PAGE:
Iran Nuclear NewsBush at UN to push democracy, pressure Iran

Bush at UN to push democracy, pressure Iran


Reuters: President George W. Bush faced growing international skepticism over his policies for Iran and Iraq as he arrived in New York on Monday for a U.N. General Assembly session. By Matt Spetalnick

NEW YORK (Reuters) – President George W. Bush faced growing international skepticism over his policies for Iran and Iraq as he arrived in New York on Monday for a U.N. General Assembly session.

Bush addresses world leaders at a time when his administration is confronted by an array of foreign policy woes and at home by a Democratic challenge to wrest control of Congress from his fellow Republicans in November’s election.

His speech on Tuesday to the 192-nation General Assembly will focus on his vision for Middle East democracy, a source of doubt in many world capitals given unrelenting violence in Iraq three years after a U.S.-led invasion toppled Saddam Hussein.

Bush also will use his diplomatic itinerary to try to shore up opposition to Iran’s nuclear ambitions after it ignored an August 31 U.N. deadline for suspending uranium enrichment.

Washington is pressing major powers to begin work on readying sanctions against Iran if there is no progress soon.

Russia and China are hesitant to support such penalties, and French President Jacques Chirac, who holds bilateral talks with Bush on Tuesday, said on Monday he preferred a maximum effort through dialogue before considering any sanctions.

“I do not believe in solutions that do not involve dialogue, in any case a dialogue taken to its limits,” Chirac said in a radio interview.

The White House has ruled out any meeting between Bush and Iranian President Mahmoud Ahmadinejad, who also addresses the General Assembly on Tuesday, and said there would be no lower-level contacts with the Iranian delegation.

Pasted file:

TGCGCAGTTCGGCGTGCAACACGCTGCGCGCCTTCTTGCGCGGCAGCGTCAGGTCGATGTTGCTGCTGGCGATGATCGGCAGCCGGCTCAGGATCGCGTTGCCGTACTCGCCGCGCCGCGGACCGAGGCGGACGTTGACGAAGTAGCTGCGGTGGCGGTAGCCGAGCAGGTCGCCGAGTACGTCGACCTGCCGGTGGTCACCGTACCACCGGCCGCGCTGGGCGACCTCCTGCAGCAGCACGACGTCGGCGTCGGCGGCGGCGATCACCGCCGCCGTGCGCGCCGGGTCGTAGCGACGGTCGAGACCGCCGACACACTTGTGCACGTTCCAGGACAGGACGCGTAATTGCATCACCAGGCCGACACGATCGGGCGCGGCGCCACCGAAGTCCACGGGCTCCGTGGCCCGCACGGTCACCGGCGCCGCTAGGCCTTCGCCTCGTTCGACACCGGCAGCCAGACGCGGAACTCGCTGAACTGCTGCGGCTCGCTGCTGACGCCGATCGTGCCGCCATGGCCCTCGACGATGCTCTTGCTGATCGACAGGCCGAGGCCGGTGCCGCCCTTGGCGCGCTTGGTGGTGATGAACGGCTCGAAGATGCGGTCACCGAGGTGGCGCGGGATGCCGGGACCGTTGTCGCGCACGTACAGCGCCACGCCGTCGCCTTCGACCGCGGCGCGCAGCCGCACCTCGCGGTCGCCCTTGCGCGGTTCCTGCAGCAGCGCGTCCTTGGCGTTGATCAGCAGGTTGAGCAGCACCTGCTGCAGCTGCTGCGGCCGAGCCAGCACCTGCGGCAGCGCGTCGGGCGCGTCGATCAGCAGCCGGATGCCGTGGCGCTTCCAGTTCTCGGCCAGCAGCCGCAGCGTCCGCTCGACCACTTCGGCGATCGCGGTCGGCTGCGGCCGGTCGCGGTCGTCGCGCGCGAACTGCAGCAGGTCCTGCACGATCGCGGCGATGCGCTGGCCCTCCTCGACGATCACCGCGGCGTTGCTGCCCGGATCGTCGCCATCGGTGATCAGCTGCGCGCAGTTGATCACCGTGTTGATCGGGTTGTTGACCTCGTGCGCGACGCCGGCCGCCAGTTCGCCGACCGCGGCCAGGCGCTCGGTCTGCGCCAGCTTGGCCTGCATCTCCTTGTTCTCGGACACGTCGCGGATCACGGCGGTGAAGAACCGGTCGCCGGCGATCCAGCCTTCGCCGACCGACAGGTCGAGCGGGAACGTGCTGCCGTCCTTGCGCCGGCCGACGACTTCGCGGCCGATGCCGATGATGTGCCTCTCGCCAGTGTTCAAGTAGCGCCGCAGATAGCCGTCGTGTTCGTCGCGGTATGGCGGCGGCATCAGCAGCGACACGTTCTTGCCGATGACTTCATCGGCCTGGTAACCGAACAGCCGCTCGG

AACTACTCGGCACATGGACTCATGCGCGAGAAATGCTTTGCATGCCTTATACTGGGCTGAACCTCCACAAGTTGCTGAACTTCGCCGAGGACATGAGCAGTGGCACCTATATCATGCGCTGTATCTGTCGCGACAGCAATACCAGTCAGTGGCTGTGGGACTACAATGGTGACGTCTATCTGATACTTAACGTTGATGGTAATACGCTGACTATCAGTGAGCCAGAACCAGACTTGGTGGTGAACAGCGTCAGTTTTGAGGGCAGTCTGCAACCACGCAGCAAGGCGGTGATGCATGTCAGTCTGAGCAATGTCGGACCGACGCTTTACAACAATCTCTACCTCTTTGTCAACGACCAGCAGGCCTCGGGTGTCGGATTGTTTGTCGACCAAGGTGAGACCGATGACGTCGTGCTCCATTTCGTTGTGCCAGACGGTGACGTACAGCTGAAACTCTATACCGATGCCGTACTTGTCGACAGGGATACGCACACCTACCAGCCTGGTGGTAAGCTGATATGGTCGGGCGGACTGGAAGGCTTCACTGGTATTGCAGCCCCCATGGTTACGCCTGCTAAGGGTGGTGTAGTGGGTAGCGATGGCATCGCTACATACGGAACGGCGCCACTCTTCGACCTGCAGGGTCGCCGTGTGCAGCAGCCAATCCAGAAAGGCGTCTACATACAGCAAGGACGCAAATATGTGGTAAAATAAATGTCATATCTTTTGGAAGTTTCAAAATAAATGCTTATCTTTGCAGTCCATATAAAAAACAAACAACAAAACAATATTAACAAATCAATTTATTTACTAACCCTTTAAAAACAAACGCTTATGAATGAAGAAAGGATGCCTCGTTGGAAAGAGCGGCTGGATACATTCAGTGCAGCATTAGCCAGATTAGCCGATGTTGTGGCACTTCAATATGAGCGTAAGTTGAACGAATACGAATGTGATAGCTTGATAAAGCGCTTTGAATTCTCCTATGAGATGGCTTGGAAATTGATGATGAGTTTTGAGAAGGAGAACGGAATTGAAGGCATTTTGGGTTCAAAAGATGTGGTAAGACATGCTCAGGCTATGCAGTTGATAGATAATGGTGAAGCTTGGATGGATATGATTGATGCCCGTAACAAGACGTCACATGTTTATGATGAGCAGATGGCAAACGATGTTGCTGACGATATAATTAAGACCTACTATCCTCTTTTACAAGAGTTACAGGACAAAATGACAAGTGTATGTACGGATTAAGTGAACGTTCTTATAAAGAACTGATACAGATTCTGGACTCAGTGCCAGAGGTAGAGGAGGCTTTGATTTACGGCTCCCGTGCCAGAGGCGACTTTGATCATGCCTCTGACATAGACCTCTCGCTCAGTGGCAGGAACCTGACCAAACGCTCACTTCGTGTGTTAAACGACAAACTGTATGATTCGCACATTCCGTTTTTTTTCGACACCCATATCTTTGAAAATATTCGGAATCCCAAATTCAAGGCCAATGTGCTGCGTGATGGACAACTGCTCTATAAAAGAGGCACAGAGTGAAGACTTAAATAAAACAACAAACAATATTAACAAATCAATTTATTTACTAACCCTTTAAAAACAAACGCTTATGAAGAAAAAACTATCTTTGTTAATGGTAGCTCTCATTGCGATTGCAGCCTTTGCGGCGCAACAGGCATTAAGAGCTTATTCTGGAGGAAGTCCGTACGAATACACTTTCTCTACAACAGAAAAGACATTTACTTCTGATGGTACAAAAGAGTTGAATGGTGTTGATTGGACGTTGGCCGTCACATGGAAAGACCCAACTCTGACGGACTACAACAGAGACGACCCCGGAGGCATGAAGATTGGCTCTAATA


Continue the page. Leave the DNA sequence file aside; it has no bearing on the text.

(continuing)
Ahmadinejad, who has often railed against the United States, was expected to insist Iran had a right to develop nuclear technology for civilian power generation. Washington says Tehran’s program is cover for building nuclear weapons.


Bush’s speech was expected to highlight his democracy push in the Middle East, a strategy some of Washington’s foes in the region see as a pretext for bullying countries it opposes.

“He will have very concrete suggestions about the path forward for realizing his vision of freedom,” an administration official said.

But Bush’s comments will also be a reminder of the foreign policy challenges he faces. U.S. forces remained bogged down in Iraq, a war increasingly unpopular with the American public, and Baghdad’s nascent government is struggling for control.

Lebanon’s fragile ruling coalition, once hailed by Bush as a democratic success story, was severely weakened by the month-long Israel-Hizbollah war.

Critics say Bush’s democracy campaign backfired in the Palestinian territories, where the Islamist group Hamas won elections and is now under U.S.-led diplomatic isolation.

Bush meets Iraqi President Jalal Talabani on Tuesday. He holds talks with Palestinian President Mahmoud Abbas on Wednesday amid U.S. opposition to emerging guidelines for a unity government with Hamas. He was spending Monday meeting leaders of Malaysia, El Salvador, Honduras and Tanzania.

(Additional reporting by Steve Holland in New York and Tabassum Zakaria in Washington)

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